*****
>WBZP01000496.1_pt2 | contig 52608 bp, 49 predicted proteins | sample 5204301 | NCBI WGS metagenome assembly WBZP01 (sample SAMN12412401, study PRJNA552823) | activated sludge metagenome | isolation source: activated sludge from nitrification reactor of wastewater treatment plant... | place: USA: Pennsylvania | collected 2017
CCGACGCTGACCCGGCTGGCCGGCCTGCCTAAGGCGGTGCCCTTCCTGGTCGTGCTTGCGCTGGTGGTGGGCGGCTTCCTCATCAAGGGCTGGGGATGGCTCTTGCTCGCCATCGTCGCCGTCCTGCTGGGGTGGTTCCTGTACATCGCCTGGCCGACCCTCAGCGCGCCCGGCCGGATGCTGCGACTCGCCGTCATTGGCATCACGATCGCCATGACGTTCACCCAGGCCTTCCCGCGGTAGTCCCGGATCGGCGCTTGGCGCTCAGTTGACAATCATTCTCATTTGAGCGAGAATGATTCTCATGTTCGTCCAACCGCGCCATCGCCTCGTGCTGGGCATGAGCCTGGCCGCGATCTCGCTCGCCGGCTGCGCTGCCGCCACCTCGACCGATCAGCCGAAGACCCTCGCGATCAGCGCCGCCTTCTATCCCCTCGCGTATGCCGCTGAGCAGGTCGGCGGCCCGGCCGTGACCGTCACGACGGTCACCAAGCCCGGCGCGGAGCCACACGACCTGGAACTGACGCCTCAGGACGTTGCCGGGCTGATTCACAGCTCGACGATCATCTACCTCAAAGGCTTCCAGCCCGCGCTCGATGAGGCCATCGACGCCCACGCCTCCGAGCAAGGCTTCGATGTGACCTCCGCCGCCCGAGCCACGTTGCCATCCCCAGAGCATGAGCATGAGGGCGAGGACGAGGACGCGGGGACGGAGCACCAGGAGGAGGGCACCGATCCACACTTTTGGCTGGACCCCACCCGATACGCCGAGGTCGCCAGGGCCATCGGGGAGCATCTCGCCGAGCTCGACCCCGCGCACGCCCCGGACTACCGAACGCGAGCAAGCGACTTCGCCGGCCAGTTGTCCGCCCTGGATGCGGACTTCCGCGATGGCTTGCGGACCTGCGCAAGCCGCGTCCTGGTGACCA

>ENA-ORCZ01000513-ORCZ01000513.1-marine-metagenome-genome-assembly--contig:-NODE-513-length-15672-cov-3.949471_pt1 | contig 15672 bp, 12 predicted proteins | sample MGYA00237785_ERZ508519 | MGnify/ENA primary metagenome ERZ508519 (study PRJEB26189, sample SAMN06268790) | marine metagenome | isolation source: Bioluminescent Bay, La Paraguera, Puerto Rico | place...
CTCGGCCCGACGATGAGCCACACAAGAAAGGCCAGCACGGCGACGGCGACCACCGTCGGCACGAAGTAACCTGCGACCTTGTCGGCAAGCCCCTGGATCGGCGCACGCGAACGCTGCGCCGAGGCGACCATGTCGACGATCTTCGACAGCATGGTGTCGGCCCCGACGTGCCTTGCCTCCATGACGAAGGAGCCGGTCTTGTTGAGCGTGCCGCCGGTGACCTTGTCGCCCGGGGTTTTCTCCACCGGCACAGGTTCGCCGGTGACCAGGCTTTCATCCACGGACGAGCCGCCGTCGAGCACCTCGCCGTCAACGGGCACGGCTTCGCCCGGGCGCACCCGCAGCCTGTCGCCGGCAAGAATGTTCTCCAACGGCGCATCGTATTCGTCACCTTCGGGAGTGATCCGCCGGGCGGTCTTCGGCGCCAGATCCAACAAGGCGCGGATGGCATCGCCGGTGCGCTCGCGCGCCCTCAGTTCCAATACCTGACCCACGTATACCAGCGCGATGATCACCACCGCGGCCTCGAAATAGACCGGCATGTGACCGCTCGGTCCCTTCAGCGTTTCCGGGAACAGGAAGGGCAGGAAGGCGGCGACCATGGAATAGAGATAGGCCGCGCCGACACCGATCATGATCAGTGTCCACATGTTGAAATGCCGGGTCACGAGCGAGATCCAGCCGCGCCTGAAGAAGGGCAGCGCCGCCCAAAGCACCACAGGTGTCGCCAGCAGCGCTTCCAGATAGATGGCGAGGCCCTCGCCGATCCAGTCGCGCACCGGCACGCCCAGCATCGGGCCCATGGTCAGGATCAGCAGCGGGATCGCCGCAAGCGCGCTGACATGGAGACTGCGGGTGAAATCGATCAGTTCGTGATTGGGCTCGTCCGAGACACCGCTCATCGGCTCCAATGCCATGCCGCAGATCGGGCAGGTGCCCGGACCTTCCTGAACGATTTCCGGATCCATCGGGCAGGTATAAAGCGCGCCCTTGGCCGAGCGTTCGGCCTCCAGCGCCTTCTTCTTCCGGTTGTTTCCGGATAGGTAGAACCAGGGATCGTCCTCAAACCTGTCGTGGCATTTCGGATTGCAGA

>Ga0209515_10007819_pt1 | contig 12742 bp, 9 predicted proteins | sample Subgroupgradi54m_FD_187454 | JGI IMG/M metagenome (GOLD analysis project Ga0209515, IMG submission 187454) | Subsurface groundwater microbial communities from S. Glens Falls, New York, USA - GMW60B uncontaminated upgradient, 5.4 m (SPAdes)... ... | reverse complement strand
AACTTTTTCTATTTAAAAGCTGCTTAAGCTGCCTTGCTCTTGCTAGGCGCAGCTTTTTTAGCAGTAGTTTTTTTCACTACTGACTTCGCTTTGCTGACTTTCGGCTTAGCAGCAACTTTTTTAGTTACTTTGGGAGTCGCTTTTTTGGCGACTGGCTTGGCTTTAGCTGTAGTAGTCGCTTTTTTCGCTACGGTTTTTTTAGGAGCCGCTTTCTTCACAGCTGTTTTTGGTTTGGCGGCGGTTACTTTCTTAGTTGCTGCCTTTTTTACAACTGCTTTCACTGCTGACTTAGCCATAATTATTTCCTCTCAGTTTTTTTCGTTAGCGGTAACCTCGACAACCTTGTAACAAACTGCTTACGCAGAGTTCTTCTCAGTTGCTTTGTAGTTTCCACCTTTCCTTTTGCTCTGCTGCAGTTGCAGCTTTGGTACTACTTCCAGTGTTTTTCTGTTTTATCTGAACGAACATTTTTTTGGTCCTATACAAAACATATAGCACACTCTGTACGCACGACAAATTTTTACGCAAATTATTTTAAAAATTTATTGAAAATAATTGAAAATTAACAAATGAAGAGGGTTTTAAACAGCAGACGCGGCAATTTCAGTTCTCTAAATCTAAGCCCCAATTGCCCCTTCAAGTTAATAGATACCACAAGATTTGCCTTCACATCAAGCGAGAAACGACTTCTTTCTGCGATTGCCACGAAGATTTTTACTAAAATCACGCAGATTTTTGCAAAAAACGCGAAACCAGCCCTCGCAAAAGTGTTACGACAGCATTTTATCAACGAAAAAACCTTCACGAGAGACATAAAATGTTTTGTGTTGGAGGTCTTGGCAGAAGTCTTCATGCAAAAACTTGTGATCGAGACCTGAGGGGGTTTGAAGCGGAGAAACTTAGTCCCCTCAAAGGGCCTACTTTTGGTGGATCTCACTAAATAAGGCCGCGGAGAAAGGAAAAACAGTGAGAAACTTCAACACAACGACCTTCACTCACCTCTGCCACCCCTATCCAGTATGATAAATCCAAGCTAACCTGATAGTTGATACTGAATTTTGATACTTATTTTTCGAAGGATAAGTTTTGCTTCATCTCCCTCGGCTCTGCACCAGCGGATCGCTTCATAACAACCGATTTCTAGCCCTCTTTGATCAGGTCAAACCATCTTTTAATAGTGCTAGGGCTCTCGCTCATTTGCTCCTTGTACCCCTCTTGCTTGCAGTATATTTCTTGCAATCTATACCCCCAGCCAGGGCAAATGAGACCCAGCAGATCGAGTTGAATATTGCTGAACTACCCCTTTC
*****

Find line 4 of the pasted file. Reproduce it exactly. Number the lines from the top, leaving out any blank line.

CTCGGCCCGACGATGAGCCACACAAGAAAGGCCAGCACGGCGACGGCGACCACCGTCGGCACGAAGTAACCTGCGACCTTGTCGGCAAGCCCCTGGATCGGCGCACGCGAACGCTGCGCCGAGGCGACCATGTCGACGATCTTCGACAGCATGGTGTCGGCCCCGACGTGCCTTGCCTCCATGACGAAGGAGCCGGTCTTGTTGAGCGTGCCGCCGGTGACCTTGTCGCCCGGGGTTTTCTCCACCGGCACAGGTTCGCCGGTGACCAGGCTTTCATCCACGGACGAGCCGCCGTCGAGCACCTCGCCGTCAACGGGCACGGCTTCGCCCGGGCGCACCCGCAGCCTGTCGCCGGCAAGAATGTTCTCCAACGGCGCATCGTATTCGTCACCTTCGGGAGTGATCCGCCGGGCGGTCTTCGGCGCCAGATCCAACAAGGCGCGGATGGCATCGCCGGTGCGCTCGCGCGCCCTCAGTTCCAATACCTGACCCACGTATACCAGCGCGATGATCACCACCGCGGCCTCGAAATAGACCGGCATGTGACCGCTCGGTCCCTTCAGCGTTTCCGGGAACAGGAAGGGCAGGAAGGCGGCGACCATGGAATAGAGATAGGCCGCGCCGACACCGATCATGATCAGTGTCCACATGTTGAAATGCCGGGTCACGAGCGAGATCCAGCCGCGCCTGAAGAAGGGCAGCGCCGCCCAAAGCACCACAGGTGTCGCCAGCAGCGCTTCCAGATAGATGGCGAGGCCCTCGCCGATCCAGTCGCGCACCGGCACGCCCAGCATCGGGCCCATGGTCAGGATCAGCAGCGGGATCGCCGCAAGCGCGCTGACATGGAGACTGCGGGTGAAATCGATCAGTTCGTGATTGGGCTCGTCCGAGACACCGCTCATCGGCTCCAATGCCATGCCGCAGATCGGGCAGGTGCCCGGACCTTCCTGAACGATTTCCGGATCCATCGGGCAGGTATAAAGCGCGCCCTTGGCCGAGCGTTCGGCCTCCAGCGCCTTCTTCTTCCGGTTGTTTCCGGATAGGTAGAACCAGGGATCGTCCTCAAACCTGTCGTGGCATTTCGGATTGCAGA